Johnny Depp and Amber Heard have been in the news a lot lately—and not for their latest movie roles. ICYMI, Heard recently filed for divorce from Depp, stating that her soon-to-be ex-husband physically abused her during their four-year relationship (15 months of which were spent married). The press have been having a field day reporting every last detail of the couple’s volatile split, with fans playing judge and jury on social media.
There’s a lot of misinformation about domestic violence floating around out there. Let’s clear the air: Here are five facts you most definitely need to know.
1.It Happens to Women and Men—a Lot
According to the Centers for Disease Control and Prevention (CDC), one in every four women and one in seven men ages 18 and up in the U.S. have been the victim of severe physical violence by an intimate partner in their lifetime. (This type of violence alone affects more than 12 million people annually.)
While these numbers seem staggering, they don’t even paint the whole picture. For starters, experts believe the number of men who are victims of domestic violence is underreported due to stigma, says Cameka Crawford, chief communications officer at the National Domestic Violence Hotline and loveisrespect. Plus, Crawford points out that these numbers only account for “severe physical violence,” which doesn’t include all types of domestic abuse. (At its most basic definition, domestic abuse is any situation in which one partner exerts control over the other.)
2.Domestic Violence Leads to Major Financial Strain
The costs of intimate partner violence exceed $5.8 billion each year, $4.1 billion of which is for direct medical and mental health care services, according to a study by the CDC and National Center for Injury Prevention and Control. 15 percent of that $5.8 billion represents women’s lost income. Domestic violence leads to the victim becoming dependent on the abuser in a variety of ways—financially, emotionally, and sexually, to name a few. Specifically, domestic violence has a huge impact on the victim’s ability to work. Nearly eight million days of paid work each year are lost due to domestic violence, according to the CDC. That’s the equivalent to more than 32,000 full-time jobs.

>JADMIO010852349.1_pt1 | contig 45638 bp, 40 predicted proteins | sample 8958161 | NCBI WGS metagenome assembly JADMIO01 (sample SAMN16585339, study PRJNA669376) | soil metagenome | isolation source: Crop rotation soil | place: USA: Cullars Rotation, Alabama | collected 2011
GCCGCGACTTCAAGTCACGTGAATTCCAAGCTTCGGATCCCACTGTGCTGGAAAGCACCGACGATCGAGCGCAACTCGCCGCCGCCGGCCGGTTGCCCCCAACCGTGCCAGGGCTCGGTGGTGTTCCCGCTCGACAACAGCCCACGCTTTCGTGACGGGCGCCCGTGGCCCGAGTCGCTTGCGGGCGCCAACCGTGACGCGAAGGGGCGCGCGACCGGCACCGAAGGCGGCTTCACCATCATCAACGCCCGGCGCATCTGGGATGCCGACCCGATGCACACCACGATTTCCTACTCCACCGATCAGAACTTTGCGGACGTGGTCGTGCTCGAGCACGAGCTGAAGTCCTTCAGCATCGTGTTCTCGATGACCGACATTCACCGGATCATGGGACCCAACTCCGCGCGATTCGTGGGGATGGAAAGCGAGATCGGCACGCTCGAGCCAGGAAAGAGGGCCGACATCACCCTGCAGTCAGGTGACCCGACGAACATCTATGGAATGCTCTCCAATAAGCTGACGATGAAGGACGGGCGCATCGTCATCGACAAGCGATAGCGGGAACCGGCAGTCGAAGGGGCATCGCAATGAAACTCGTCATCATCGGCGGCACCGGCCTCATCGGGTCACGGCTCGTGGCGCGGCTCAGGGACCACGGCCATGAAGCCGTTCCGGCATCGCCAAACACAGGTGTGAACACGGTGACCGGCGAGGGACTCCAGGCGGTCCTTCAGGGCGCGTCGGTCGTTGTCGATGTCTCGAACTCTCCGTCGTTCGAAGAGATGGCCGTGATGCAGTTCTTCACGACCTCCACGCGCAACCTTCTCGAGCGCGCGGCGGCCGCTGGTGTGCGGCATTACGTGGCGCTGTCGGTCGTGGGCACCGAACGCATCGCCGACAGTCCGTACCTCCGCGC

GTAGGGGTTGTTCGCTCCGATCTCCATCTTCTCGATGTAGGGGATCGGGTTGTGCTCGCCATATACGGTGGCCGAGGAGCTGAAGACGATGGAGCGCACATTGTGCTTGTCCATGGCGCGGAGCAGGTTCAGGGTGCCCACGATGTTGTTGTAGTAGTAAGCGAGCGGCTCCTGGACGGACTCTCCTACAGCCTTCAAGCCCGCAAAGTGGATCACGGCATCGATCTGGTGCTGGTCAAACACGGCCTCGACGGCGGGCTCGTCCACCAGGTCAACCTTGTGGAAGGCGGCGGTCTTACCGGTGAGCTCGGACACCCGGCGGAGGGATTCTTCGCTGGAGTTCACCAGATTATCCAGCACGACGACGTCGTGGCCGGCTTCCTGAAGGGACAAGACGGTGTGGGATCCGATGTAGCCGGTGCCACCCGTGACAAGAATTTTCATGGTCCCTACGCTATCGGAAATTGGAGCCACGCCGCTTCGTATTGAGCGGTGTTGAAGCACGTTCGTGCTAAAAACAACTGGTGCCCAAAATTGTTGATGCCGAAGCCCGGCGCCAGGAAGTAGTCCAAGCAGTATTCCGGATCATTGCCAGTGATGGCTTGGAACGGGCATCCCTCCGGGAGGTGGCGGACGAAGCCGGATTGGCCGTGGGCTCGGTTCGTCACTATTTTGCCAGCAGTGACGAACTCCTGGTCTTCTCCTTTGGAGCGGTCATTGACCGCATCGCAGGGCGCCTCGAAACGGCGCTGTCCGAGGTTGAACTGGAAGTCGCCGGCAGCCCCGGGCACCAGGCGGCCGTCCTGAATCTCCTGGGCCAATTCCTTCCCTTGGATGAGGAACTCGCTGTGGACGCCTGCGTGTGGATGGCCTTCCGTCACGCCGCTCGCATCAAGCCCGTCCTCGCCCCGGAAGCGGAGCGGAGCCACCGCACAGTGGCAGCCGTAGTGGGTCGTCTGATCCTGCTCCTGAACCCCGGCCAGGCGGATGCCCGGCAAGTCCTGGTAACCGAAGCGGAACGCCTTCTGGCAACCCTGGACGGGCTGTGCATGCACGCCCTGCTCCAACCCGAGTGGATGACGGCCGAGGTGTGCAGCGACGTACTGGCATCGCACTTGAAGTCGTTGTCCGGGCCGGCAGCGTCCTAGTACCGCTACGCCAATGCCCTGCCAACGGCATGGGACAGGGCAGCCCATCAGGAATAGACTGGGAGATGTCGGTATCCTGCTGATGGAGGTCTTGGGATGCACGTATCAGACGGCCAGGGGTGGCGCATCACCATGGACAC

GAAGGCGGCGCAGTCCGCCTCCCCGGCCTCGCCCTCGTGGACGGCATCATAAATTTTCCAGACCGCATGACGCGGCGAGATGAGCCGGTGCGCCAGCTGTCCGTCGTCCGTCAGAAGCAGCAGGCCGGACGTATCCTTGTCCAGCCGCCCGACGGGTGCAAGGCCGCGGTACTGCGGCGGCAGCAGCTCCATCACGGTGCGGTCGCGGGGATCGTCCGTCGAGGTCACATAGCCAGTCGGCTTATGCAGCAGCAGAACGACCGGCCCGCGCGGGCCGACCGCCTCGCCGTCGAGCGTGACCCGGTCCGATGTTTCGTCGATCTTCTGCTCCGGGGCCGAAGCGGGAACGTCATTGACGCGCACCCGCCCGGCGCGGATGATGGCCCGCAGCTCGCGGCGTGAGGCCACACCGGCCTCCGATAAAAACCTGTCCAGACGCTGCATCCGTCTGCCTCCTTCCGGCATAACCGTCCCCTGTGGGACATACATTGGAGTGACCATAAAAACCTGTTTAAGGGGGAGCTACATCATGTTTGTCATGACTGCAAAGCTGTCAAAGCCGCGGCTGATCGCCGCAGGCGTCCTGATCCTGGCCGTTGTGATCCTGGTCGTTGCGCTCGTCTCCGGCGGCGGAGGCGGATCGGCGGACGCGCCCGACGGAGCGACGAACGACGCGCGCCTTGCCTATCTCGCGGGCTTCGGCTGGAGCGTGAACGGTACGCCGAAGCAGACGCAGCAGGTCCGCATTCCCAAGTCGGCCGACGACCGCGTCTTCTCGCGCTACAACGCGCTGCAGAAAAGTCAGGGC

3.It Takes a Toll on Other Parts of Your Health
Seventy percent of women have a chronic health condition; that number increases to 88 percent for women who have suffered sexual abuse and 81 percent for women who have suffered any form of domestic violence, according to a 2013 Verizon and More magazine survey. Some of the most common health issues associated with domestic abuse are high blood pressure, lower back pain, headaches, sleeping problems, depression, and anxiety. Additionally, each year 324,000 pregnant women are battered by their intimate partners, according to a study in the journal of Maternal and Child Health. That makes abuse more common for pregnant women than gestational diabetes or preeclampsia. Unfortunately, it was highly reported by those surveyed in these studies that nurses and doctors never asked them about domestic violence in a medical exam.
4.Just Because Someone Isn’t Abusive in One Relationship Doesn’t Mean They Won’t Be in Another
This is a common misconception—and it’s one we’ve heard a lot about recently. Johnny Depp’s exes, Lori Anne Allison and Vanessa Paradis, have publically called Amber Heard’s allegations unfounded and not in line with their experiences with the actor. Regardless of the truth behind this specific case, just because this hasn’t happened before doesn’t mean it won’t happen in the future—each relationship is different. If a friend or loved one comes to you with claims of abuse, it’s essential that you believe him or her, says Crawford. Even if you’re in a state of disbelief and thought you really knew the person being accused of abuse, it’s important to recognize that your friend knows their partner better than anyone, says Crawford. You can never really know what goes on between two people in a relationship, she adds.
5.There Are Many Forms of Domestic Violence
“Of 300,000 calls and texts our hotline receives, 84 percent are reporting experiencing emotional abuse,” says Crawford. Beyond that, abuse can also be financial, sexual, or mental. Examples of financial abuse can include running up a partner’s credit or withholding their income in order to make it impossible for the victim to leave. Mentally, abusers are also known to practice “gaslighting,” in which they intentionally make their victim feel as though they’re going crazy through manipulation, such as moving items around the house without telling the other person.
Just as there are different kinds of domestic abuse, there are different types of relationships through which it manifests. Abuse can be instigated by a child upon an elderly parent, a parent upon their child, siblings upon siblings, and of course between intimate partners—any scenario in which someone is taking advantage of the vulnerabilities of a person close to them can become abuse.